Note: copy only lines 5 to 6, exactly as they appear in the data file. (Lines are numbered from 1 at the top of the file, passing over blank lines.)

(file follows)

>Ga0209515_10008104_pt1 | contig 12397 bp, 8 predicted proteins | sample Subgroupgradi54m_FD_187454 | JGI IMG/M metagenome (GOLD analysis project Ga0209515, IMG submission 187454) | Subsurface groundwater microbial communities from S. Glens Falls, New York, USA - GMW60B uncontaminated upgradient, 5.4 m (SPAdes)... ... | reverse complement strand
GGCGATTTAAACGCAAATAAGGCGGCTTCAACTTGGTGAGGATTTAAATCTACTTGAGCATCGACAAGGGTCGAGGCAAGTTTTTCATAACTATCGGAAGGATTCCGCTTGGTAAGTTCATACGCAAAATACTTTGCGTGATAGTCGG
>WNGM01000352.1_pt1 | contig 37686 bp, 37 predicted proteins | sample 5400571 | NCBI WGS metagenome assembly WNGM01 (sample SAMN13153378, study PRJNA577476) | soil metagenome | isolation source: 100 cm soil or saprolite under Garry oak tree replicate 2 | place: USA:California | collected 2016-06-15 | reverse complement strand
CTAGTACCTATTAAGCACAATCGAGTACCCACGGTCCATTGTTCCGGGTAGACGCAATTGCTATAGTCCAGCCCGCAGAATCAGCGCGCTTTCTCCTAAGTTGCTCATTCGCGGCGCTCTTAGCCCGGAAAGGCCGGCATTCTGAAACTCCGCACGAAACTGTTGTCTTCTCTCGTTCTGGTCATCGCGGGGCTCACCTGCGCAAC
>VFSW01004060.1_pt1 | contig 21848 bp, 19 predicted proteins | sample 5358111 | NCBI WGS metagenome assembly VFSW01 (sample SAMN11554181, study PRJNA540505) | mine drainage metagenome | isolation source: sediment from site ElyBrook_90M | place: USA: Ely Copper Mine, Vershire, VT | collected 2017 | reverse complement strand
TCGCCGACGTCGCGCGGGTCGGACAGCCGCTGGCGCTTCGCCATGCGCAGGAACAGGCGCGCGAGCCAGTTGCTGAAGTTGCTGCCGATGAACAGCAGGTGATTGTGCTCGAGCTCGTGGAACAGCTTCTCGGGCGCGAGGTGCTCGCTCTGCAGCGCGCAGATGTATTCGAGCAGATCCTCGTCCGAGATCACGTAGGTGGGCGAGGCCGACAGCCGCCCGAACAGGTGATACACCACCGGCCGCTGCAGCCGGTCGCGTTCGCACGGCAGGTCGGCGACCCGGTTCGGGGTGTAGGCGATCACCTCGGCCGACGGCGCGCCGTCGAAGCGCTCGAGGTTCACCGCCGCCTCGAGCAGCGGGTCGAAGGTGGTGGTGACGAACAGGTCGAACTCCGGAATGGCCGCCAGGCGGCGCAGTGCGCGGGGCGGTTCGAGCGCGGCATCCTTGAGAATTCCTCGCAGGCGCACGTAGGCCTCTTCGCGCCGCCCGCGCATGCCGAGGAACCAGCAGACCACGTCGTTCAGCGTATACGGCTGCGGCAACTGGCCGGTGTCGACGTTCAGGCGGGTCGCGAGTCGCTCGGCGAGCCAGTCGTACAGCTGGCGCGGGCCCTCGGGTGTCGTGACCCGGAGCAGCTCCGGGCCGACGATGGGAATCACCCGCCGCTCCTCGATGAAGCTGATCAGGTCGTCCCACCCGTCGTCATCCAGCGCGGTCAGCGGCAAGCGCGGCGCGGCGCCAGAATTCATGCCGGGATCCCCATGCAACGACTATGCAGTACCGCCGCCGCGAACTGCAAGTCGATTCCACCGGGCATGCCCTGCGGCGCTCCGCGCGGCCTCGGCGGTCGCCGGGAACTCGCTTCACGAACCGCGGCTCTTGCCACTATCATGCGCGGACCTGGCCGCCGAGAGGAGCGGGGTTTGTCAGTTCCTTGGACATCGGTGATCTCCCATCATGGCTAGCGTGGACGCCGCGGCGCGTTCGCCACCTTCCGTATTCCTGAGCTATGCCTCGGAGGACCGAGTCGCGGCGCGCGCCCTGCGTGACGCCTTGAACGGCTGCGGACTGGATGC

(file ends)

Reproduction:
>VFSW01004060.1_pt1 | contig 21848 bp, 19 predicted proteins | sample 5358111 | NCBI WGS metagenome assembly VFSW01 (sample SAMN11554181, study PRJNA540505) | mine drainage metagenome | isolation source: sediment from site ElyBrook_90M | place: USA: Ely Copper Mine, Vershire, VT | collected 2017 | reverse complement strand
TCGCCGACGTCGCGCGGGTCGGACAGCCGCTGGCGCTTCGCCATGCGCAGGAACAGGCGCGCGAGCCAGTTGCTGAAGTTGCTGCCGATGAACAGCAGGTGATTGTGCTCGAGCTCGTGGAACAGCTTCTCGGGCGCGAGGTGCTCGCTCTGCAGCGCGCAGATGTATTCGAGCAGATCCTCGTCCGAGATCACGTAGGTGGGCGAGGCCGACAGCCGCCCGAACAGGTGATACACCACCGGCCGCTGCAGCCGGTCGCGTTCGCACGGCAGGTCGGCGACCCGGTTCGGGGTGTAGGCGATCACCTCGGCCGACGGCGCGCCGTCGAAGCGCTCGAGGTTCACCGCCGCCTCGAGCAGCGGGTCGAAGGTGGTGGTGACGAACAGGTCGAACTCCGGAATGGCCGCCAGGCGGCGCAGTGCGCGGGGCGGTTCGAGCGCGGCATCCTTGAGAATTCCTCGCAGGCGCACGTAGGCCTCTTCGCGCCGCCCGCGCATGCCGAGGAACCAGCAGACCACGTCGTTCAGCGTATACGGCTGCGGCAACTGGCCGGTGTCGACGTTCAGGCGGGTCGCGAGTCGCTCGGCGAGCCAGTCGTACAGCTGGCGCGGGCCCTCGGGTGTCGTGACCCGGAGCAGCTCCGGGCCGACGATGGGAATCACCCGCCGCTCCTCGATGAAGCTGATCAGGTCGTCCCACCCGTCGTCATCCAGCGCGGTCAGCGGCAAGCGCGGCGCGGCGCCAGAATTCATGCCGGGATCCCCATGCAACGACTATGCAGTACCGCCGCCGCGAACTGCAAGTCGATTCCACCGGGCATGCCCTGCGGCGCTCCGCGCGGCCTCGGCGGTCGCCGGGAACTCGCTTCACGAACCGCGGCTCTTGCCACTATCATGCGCGGACCTGGCCGCCGAGAGGAGCGGGGTTTGTCAGTTCCTTGGACATCGGTGATCTCCCATCATGGCTAGCGTGGACGCCGCGGCGCGTTCGCCACCTTCCGTATTCCTGAGCTATGCCTCGGAGGACCGAGTCGCGGCGCGCGCCCTGCGTGACGCCTTGAACGGCTGCGGACTGGATGC